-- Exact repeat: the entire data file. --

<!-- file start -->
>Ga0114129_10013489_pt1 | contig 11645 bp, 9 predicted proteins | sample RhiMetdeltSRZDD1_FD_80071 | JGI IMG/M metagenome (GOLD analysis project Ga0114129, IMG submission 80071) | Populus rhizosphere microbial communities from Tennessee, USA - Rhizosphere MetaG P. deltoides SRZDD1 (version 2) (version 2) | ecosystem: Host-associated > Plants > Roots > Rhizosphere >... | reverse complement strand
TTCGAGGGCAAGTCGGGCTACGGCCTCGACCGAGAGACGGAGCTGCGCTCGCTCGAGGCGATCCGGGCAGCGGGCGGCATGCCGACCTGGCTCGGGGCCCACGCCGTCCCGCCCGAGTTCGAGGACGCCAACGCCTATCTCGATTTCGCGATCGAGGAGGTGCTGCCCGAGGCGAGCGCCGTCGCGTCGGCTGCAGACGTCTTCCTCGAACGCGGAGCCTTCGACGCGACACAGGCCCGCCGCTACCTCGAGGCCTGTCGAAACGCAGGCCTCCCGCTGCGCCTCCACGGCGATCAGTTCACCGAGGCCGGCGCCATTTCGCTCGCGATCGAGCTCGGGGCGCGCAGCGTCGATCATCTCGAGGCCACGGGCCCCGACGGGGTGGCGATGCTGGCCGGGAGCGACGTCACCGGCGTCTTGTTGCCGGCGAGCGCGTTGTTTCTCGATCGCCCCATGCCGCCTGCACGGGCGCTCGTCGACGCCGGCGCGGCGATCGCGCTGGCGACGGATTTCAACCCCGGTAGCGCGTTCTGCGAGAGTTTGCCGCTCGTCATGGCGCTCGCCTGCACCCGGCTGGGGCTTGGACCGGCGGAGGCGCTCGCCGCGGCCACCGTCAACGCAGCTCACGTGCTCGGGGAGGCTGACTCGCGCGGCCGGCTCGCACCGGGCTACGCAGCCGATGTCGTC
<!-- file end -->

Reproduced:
>Ga0114129_10013489_pt1 | contig 11645 bp, 9 predicted proteins | sample RhiMetdeltSRZDD1_FD_80071 | JGI IMG/M metagenome (GOLD analysis project Ga0114129, IMG submission 80071) | Populus rhizosphere microbial communities from Tennessee, USA - Rhizosphere MetaG P. deltoides SRZDD1 (version 2) (version 2) | ecosystem: Host-associated > Plants > Roots > Rhizosphere >... | reverse complement strand
TTCGAGGGCAAGTCGGGCTACGGCCTCGACCGAGAGACGGAGCTGCGCTCGCTCGAGGCGATCCGGGCAGCGGGCGGCATGCCGACCTGGCTCGGGGCCCACGCCGTCCCGCCCGAGTTCGAGGACGCCAACGCCTATCTCGATTTCGCGATCGAGGAGGTGCTGCCCGAGGCGAGCGCCGTCGCGTCGGCTGCAGACGTCTTCCTCGAACGCGGAGCCTTCGACGCGACACAGGCCCGCCGCTACCTCGAGGCCTGTCGAAACGCAGGCCTCCCGCTGCGCCTCCACGGCGATCAGTTCACCGAGGCCGGCGCCATTTCGCTCGCGATCGAGCTCGGGGCGCGCAGCGTCGATCATCTCGAGGCCACGGGCCCCGACGGGGTGGCGATGCTGGCCGGGAGCGACGTCACCGGCGTCTTGTTGCCGGCGAGCGCGTTGTTTCTCGATCGCCCCATGCCGCCTGCACGGGCGCTCGTCGACGCCGGCGCGGCGATCGCGCTGGCGACGGATTTCAACCCCGGTAGCGCGTTCTGCGAGAGTTTGCCGCTCGTCATGGCGCTCGCCTGCACCCGGCTGGGGCTTGGACCGGCGGAGGCGCTCGCCGCGGCCACCGTCAACGCAGCTCACGTGCTCGGGGAGGCTGACTCGCGCGGCCGGCTCGCACCGGGCTACGCAGCCGATGTCGTC